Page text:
Gerrymandering gone: Grassroots committee holds first public forum

Voters not Politicians Ballot Committee Representative Walter Sorg (top right) presents information during a forum at Peter White Public Library in Marquette on Saturday. The event is the first of about 20 forums where the committee will seek input from Michigan residents in order to change the way voter districts are drawn in the state. (Journal Photo by Lisa Bowers)

MARQUETTE — Almost 100 Upper Peninsula residents gathered at Peter White Public Library in Marquette for the first official forum held by the grassroots group Voters Not Politicians Ballot Committee on Saturday.

The VNPBC is using the forums to solicit input on a ballot initiative to take politicians out of election redistricting and end the practice of gerrymandering — which is the process of manipulating political district boundaries to benefit a particular political party.

The group is seeking to amend the Michigan Constitution in 2018 to create an independent Citizens’ Redistricting Commission, which would be responsible for drawing Michigan’s congressional and state legislative districts.

VNPBC representative Walter Sorg said under the current redistricting system, the political party in power in the state Legislature draws the lines each decade after every census.

“Basically the politicians are choosing their voters instead of voters choosing their politicians,” Sorg said. “The power to make the maps really determines who controls the Legislature and who controls the congressional delegation, and it’s being manipulated state by state by political parties, basically to maintain their own power, but it is hurting democracy as a result.”

Sorg said the committee needs funding and 3,500 volunteers for a petition drive to start in May.

The drive will have to follow strict rules with the Michigan Board of Canvassers, he said.

“We have 180 days to gather 315,654 valid signatures, not that anyone is counting,” Sorg said. “Which means we have to get 400,000 to 500,000 valid signatures, and they have to be properly screened. It’s an enormous undertaking.”

Sorg said the proposed solution is a citizens commission, chosen in similar manner to a trial jury, that is free of the political insiders.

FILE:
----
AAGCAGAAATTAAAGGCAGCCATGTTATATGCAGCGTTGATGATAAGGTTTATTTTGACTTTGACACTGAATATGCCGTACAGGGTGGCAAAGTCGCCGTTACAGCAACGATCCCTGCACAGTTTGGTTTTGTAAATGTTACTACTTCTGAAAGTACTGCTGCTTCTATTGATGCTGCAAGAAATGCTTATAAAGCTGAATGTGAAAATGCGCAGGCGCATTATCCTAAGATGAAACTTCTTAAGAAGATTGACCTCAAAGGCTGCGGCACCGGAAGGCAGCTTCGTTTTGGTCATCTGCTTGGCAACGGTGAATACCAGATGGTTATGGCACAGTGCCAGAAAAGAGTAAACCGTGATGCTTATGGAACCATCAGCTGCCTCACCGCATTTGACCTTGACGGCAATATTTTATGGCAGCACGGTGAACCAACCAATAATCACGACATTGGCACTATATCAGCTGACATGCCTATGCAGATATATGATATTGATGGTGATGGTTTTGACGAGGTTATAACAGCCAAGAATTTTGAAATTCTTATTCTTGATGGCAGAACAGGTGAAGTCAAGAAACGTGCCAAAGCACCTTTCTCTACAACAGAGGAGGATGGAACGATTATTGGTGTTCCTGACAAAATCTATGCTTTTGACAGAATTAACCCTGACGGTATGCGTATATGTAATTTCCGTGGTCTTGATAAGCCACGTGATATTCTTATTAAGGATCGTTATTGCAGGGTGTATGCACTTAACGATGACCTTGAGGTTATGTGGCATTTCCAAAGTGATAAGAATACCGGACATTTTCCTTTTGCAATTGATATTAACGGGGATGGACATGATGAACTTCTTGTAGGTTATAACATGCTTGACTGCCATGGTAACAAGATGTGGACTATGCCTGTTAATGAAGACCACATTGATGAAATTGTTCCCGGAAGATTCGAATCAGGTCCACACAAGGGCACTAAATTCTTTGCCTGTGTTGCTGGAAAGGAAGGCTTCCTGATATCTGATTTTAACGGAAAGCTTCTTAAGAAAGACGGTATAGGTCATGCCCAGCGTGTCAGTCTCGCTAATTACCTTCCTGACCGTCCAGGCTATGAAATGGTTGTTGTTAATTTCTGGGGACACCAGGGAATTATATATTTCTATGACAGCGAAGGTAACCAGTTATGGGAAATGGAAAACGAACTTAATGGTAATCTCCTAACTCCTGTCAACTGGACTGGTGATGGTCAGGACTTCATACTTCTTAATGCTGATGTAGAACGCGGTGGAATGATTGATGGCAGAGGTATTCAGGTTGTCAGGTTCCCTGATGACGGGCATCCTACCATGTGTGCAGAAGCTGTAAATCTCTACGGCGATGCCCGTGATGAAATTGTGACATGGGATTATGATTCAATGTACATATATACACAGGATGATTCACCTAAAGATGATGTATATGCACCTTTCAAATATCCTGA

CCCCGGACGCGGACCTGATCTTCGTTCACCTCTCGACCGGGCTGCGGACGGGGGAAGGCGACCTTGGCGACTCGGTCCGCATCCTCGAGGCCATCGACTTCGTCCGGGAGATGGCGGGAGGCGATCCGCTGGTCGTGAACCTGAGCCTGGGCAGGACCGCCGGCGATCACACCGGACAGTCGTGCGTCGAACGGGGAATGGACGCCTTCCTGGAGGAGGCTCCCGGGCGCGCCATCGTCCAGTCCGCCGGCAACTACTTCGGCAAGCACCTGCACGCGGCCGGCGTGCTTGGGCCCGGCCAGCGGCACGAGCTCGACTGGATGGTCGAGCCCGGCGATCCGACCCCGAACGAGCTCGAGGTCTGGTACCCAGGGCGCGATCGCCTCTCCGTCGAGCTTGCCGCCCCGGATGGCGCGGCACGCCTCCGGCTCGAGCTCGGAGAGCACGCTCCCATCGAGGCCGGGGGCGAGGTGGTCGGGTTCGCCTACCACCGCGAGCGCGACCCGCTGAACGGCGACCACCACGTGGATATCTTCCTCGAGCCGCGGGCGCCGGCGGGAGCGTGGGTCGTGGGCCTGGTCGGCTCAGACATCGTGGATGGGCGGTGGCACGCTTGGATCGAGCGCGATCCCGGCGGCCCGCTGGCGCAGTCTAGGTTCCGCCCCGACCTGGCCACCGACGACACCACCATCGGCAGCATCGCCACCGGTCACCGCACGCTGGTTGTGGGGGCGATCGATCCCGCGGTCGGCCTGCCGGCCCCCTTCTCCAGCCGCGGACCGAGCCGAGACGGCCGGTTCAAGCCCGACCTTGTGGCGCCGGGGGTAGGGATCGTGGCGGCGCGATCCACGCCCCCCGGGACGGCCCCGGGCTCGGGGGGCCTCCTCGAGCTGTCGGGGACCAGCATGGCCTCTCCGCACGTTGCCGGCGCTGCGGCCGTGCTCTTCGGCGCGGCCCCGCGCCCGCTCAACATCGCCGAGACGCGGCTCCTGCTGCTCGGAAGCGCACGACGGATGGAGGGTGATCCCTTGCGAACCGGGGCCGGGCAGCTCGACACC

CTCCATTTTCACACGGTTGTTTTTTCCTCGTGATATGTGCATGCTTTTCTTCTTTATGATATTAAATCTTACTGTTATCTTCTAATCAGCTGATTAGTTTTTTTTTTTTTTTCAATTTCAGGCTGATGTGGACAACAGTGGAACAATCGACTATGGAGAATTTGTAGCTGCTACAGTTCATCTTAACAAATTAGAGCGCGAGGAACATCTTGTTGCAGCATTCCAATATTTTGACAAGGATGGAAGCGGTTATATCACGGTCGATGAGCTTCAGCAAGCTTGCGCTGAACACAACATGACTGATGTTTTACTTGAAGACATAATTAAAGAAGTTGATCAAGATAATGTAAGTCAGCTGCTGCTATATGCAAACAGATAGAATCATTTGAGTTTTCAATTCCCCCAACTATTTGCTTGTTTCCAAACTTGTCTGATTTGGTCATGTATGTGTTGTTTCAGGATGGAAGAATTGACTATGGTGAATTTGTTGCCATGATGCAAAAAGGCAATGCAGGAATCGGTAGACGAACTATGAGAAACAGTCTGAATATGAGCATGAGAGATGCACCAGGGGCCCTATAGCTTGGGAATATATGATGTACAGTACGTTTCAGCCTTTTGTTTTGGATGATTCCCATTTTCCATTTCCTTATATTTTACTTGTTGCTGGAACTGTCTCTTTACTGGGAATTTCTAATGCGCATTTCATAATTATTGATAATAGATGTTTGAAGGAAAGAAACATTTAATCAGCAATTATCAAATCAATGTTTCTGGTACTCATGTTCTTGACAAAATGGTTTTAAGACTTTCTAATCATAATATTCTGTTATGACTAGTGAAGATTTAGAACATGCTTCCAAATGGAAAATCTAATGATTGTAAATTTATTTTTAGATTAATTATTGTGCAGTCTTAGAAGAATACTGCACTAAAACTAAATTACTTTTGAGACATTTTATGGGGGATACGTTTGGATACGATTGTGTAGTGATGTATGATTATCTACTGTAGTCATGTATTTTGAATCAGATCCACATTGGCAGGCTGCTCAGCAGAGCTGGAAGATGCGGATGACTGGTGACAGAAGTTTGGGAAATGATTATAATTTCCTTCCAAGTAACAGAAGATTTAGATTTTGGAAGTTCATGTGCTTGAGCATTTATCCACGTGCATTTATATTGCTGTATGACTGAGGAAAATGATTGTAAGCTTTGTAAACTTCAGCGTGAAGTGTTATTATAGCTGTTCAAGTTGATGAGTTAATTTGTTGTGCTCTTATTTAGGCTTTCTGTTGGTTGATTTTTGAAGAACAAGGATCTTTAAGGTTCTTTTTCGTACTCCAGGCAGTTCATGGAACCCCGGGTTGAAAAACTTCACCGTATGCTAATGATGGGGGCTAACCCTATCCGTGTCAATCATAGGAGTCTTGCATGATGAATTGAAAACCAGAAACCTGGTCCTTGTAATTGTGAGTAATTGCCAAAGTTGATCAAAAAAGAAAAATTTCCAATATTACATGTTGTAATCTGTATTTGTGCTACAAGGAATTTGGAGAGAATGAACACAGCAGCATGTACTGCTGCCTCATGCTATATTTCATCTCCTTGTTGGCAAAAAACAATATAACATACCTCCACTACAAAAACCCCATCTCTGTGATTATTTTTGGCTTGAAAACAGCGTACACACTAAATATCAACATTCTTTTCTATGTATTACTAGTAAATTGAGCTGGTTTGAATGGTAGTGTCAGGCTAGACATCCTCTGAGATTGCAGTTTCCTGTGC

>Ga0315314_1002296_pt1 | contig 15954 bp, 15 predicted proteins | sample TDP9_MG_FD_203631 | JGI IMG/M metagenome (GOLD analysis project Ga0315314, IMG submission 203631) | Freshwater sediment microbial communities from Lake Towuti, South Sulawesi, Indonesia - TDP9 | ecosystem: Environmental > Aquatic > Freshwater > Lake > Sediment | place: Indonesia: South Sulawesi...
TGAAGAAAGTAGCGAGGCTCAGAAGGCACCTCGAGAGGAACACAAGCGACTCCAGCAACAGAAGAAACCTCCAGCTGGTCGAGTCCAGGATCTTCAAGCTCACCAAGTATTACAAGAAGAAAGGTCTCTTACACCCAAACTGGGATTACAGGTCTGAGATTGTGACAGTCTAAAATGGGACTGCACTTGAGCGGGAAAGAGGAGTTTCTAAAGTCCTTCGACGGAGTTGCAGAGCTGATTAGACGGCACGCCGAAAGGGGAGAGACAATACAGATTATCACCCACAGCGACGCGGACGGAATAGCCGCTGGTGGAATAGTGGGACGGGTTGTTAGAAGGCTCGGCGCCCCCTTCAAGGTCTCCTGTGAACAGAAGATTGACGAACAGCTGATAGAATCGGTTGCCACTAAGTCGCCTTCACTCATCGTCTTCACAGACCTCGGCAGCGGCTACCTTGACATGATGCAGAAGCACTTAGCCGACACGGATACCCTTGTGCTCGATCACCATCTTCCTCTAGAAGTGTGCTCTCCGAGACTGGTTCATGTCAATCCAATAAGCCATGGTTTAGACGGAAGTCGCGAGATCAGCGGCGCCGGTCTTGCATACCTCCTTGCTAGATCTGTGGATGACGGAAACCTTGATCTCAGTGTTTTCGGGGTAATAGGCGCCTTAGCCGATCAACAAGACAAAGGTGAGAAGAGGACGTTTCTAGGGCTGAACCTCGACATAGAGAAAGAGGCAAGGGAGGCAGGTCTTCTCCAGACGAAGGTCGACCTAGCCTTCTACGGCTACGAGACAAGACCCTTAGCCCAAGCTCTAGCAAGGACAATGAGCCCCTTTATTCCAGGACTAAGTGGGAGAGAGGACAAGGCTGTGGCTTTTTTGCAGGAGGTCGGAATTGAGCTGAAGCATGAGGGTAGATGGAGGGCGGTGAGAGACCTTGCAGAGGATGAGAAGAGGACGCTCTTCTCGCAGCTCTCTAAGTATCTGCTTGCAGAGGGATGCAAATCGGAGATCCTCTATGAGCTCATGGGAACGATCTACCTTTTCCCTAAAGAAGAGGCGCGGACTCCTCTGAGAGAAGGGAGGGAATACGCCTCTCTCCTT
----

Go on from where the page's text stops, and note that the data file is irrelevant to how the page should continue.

“So it’s regular folks like you and me deciding how these maps are drawn … working in the interest of the voters instead of the political leaders that have a vested interest in how it works out,” Sorg said.

Michigan is unique, he said, because in most states you register to vote by party.

“You don’t do that in Michigan, so that complicates the process of coming up with a commission that’s really balanced and fair with all points of view, and that is one of the issues we really need to discuss,” Sorg said.

Under Voters Not Politicians’ proposal, Citizens’ Redistricting Commission would be nonpartisan, meaning current and former politicians, lobbyists, political consultants, major campaign donors and other political insiders would be ineligible to serve.

When gerrymandering first started in the early 19th century, Sorg said, the practice was an art relying on people to make decisions on how to configure district maps.

“It has gotten a lot worse in the last couple of decades because of computers, data mining, and things like that. It’s much more precise than it used to be,” Sorg said. “They can — by census — track how they want to divide up the state for the biggest advantage to their party.”

Dr. Davia Downey, assistant professor in the School of Public, Nonprofit and Health Administration at Grand Valley State University, said 91 out of 110 races were decided by margins of 10 percent or larger in the 2016 election for the Michigan House of Representatives.

“In Michigan’s 16 races for Congress, the winning candidates won by a margin of at least 13.7 percent; 12 out of the 16 races were decided by more than 15 percent. Politicians, not voters, are deciding who wins.”

Dr. John Hanieski, an independent economics consultant and former chairman of the Detroit/Wayne County Port Authority, said the current system has produced congressional and legislative districts that are deliberately distorted to protect incumbents and the ruling political party.

“Michigan historically has been a middle-of-the-road state, with the two major parties generally receiving virtually the same number of votes for the Legislature and Congress,” Hanieski said. “The Legislature and Congressional delegations should reflect that fact.”

Hanieski said the difference between the two major parties’ state House vote in 2016 was just less than 1 percent — 3,000 votes.

“But the maps drawn by the politicians and their consultants in secret meetings gave one party a 63 to 47 advantage in the House. Every other election in Michigan in this century has been similarly distorted by the mapmakers,” Hanieski said.

Ending the practice of gerrymandering is not a new idea, Sorg said. Several states have adopted legislation that puts redistricting in the hands of the voters.

“California has an excellent plan, Arizona and a few others,” Sorg said.

The committee will gather information centered around what works best in other states in order to incorporate them into a Michigan plan, Sorg said, in addition to gathering the views of the people in Michigan.

Sorg said people can get more information on the movement at the group’s website –www.votersnotpoliticians.com — or follow the group at the Voters Not Politicians Facebook page.

Lisa Bowers can be reached at 906-228-2500, ext. 242. Her email address is lbowers@miningjournal.net.